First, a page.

>>Zoo: All animals in the Bronx, Central Park, Prospect Park and Queens Zoo are all okay. No serious damage.
Service stations: Closed from power outage and depleted fuel supplies. Long Island and Staten Island have shortages, and Queens has long lines, according to The Huffington Post

>>Schools: Closed for the rest of the week, though teachers have to report to work on Friday
according to The Huffington Post

>>Subways: Partially opened

>>Power outages: 1.6 million, down from 2.2 million

>>Airlines: LaGuardia Airport prepared to open, other major airports have limited flights

>>Death: 30, according to the The Associated Press

>>Damages: Estimated at $20 billion, according to The New York Daily News

>>Nuclear reactors: "Constellation Energy Group's Nine Mile Point 1, near Oswego, New York, was automatically shut down when a lightening pole was blown over into electrical components," according to the Examiner.
Entergy Corp's Indian Point 3 reactor, New York City shutdown Monday Night when generators onsite and offsite were lost, according to

>>Rats: Rats have survived the storm and it's estimated that there are as many rats are there are humans. “In the coming weeks and months, health-care providers should have rat-borne diseases on their radars and potentially test for them," said Rick Ostfeld, of the Cary Institute of Ecosystem Studies in Mellbrook, NY, to Businessweek.

>>911 phone calls: 10,000 calls every half hour came in calling about non-life-threatening emergencies. Others chose to go to SeeClickFix to report non-emergency problems.

>>Impact on companies: Functional companies that have been able to survive Sandy are those, like Ernst & Young - a large accounting and professional service, that have allowed work from home equipment was able to run like usual just by having employees work from home. According to the article only 2.5 percent of employees in the nation work exclusively from home, according to Telework Research Institute, Buisnessweek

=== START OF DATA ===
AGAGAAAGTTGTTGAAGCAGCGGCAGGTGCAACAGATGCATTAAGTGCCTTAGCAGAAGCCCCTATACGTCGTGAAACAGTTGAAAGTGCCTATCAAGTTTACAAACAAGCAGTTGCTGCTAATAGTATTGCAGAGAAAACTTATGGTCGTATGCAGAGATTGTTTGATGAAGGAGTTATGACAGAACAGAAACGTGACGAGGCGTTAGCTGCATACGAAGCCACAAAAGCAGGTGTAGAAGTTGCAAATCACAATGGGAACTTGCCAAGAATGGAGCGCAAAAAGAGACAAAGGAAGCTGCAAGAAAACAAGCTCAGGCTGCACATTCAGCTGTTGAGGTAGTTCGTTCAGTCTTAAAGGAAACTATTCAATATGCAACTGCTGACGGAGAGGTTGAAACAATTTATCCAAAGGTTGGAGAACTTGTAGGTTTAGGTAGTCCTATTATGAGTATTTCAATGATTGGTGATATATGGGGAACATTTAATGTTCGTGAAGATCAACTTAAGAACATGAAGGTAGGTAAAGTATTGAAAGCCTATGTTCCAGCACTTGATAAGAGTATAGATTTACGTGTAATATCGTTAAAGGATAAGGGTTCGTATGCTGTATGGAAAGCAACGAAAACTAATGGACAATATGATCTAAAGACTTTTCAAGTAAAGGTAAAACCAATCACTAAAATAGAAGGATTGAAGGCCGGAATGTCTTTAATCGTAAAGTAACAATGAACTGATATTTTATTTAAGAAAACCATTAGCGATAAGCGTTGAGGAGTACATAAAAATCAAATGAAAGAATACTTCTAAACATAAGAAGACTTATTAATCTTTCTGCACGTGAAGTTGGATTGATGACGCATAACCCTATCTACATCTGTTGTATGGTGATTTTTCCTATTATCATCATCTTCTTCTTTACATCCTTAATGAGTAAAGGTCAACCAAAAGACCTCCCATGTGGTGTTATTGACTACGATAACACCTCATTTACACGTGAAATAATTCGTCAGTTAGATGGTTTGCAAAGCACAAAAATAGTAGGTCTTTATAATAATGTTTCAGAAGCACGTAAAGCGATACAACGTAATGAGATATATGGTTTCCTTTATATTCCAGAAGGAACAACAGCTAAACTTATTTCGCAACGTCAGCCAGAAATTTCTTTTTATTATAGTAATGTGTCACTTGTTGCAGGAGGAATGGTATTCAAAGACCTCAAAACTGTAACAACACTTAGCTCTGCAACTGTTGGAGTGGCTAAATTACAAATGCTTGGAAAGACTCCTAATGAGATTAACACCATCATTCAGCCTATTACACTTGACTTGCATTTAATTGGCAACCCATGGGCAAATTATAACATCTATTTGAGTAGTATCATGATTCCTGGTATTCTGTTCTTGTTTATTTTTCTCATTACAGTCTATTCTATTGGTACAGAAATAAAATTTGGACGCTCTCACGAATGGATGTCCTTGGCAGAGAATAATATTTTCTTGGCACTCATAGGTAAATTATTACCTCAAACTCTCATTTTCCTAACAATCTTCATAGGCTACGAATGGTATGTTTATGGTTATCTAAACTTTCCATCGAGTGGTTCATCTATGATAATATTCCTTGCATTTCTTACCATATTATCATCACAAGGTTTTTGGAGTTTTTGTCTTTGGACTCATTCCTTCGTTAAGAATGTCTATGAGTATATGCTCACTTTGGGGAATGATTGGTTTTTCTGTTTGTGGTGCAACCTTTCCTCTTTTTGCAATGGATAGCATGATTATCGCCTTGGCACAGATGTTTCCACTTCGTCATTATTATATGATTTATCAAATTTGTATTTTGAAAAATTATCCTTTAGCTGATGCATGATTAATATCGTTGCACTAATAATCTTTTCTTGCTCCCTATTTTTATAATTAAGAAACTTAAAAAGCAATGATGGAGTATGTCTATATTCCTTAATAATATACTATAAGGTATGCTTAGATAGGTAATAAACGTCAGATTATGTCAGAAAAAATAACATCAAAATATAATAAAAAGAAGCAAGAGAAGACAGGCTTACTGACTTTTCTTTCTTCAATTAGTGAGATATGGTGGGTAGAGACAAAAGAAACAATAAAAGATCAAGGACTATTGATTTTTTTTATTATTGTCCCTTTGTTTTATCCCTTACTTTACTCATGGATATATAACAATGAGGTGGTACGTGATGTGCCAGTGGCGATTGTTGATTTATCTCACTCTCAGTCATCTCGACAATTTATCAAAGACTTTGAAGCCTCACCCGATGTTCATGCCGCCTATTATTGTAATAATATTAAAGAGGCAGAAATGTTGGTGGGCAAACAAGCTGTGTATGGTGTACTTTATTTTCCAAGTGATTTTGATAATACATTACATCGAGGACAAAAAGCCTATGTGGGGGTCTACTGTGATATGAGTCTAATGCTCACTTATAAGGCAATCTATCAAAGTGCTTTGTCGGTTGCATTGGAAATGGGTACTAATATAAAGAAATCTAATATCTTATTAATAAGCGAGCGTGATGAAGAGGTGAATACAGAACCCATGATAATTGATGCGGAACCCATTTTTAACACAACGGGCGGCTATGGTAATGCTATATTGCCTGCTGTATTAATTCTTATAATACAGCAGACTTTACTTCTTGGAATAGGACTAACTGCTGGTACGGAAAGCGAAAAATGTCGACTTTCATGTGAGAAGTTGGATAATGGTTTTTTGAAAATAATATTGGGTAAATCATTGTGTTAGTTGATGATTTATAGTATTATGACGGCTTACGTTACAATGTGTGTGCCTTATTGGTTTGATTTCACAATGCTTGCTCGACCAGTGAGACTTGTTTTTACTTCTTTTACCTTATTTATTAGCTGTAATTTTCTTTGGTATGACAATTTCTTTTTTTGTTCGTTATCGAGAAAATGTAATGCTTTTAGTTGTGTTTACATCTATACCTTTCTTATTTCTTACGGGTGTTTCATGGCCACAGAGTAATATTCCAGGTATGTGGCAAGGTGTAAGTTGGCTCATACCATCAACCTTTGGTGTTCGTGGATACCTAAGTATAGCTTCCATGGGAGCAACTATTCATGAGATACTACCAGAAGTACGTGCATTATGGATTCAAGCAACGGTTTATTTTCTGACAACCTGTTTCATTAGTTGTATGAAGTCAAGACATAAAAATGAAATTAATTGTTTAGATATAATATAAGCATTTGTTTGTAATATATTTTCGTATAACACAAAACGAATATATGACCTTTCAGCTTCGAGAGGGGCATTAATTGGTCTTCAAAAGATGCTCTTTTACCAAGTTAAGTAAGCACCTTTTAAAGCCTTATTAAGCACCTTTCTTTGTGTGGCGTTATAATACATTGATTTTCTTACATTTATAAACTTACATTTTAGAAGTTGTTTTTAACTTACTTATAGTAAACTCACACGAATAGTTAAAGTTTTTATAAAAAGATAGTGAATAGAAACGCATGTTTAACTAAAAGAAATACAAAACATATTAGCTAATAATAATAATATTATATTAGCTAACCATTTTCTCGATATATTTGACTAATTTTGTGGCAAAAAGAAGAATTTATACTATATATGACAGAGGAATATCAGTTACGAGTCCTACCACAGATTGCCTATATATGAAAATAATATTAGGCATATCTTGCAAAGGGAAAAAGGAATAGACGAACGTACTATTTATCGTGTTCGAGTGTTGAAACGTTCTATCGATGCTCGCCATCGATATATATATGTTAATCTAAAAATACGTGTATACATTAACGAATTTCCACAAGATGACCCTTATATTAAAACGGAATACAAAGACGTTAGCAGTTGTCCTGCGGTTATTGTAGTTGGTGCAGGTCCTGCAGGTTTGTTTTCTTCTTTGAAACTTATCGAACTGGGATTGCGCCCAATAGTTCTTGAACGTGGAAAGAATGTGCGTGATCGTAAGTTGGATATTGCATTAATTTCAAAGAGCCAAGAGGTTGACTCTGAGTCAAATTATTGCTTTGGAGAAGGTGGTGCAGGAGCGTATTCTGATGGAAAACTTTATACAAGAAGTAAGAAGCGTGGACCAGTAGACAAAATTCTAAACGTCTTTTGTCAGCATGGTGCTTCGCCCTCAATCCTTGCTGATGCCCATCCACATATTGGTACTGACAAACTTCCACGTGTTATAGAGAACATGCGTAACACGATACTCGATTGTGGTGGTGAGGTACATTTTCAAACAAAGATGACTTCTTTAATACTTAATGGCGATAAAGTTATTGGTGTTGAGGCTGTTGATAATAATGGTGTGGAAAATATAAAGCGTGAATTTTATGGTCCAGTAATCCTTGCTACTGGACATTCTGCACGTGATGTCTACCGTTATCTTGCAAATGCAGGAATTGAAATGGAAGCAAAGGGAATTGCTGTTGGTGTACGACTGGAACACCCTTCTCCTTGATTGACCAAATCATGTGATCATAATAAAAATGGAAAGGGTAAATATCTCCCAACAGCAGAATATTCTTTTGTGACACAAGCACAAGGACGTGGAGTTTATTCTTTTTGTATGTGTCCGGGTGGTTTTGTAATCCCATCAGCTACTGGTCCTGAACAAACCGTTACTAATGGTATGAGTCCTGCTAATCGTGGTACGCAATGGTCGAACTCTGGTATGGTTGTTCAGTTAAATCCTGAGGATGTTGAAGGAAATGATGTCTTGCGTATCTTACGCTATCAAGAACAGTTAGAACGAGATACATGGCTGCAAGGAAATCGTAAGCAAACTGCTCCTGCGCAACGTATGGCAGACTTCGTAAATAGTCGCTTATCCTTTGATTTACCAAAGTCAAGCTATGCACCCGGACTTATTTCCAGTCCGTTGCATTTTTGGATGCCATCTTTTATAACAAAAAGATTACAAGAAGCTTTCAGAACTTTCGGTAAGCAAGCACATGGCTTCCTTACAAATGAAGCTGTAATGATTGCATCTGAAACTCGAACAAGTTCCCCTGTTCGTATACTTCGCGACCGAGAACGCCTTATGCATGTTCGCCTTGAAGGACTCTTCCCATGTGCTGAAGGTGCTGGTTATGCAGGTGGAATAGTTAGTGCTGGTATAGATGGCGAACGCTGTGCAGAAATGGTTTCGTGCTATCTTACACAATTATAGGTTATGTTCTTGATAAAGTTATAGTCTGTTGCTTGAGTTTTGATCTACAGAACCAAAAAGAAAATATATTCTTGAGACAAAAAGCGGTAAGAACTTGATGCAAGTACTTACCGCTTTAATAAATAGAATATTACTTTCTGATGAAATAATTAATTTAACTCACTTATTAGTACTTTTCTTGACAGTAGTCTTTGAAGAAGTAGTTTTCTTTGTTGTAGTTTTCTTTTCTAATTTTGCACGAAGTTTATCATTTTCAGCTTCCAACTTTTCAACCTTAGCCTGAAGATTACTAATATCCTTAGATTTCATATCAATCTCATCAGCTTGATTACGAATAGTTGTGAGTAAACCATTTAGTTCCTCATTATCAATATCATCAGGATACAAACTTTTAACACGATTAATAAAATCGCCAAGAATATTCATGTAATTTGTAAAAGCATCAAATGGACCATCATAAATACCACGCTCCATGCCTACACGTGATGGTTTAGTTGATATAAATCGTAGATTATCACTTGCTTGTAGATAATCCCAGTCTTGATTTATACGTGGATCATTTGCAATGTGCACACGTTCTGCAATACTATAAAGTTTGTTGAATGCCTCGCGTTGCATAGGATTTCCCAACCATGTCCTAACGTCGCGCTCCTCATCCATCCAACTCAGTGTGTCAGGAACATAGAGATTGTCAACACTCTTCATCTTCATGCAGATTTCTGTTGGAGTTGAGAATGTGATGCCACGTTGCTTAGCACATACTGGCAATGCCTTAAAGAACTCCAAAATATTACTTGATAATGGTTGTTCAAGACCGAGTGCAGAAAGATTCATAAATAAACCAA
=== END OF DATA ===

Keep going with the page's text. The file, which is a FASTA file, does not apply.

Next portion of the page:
>>Fire: In Breezy Point - the Queens beachfront gateway had a fire that burned more than 100 homes

>>Hospitals: NYU Langone Medical Center transferred 300 patients - including 20 infants in neo-natal intensive care.

>>Power outage: 270,000 in Manhattan without power. 115,000 in Staten Island and Queens, about 90,000 in Brooklyn and 50,000 in the Bronx, according to New York Daily News

>>Oil refineries on the East Coast: 70 percent shut down

>>Retail and restaurants: Sears Holdings Corp., closed 187 stores Monday by Tuesday 80 stores - which includes Kmart and Sears was still closed; Walmart was hoping to open 168 stores it closed; Darden Restaurants - which has Olive Garden and Red Lobster in its industry had about 160 of the 260 restaurnts opened that it had closed on Monday. It's estimated that retailers and restaurants could loose $25 billion in sales this week.

>>Wireless service: More than 80 percent operational

>>Cell sites: In New York City cell sites are smaller because they have to serve more customers per square mile. So if cell service isn't working on one block, move to another block and it might be working perfectly.

If the cell sites are overloaded with customers, it might not be able to function properly.

Wireless information according to, CNET

North Carolina
Gerry Broome, AP photo

>>Documented rescues: 14 of the 16 crew members of HMS Bounty, a replica tall ship was rescued by the U.S. Coast Guard, according to

>>Deaths: 2

>>Power outages: Mostly restored, according to the The Associated Press

Mark Duncan, AP photo

>>Halloween: Some are postponing festivities until the weekend in Cleveland, according to The Huffington Post

>>Schools: Closed

>>Roads: Major roads closed near Lake Erie, because of flooding

>>Deaths: 2

>>Power outages: 100,000 down from more than 250,000, according to the The Associated Press

Gene J. Puskar, AP photo

>>Halloween: Some are postponing festivities until the weekend in Pittsburgh, according to The Huffington Post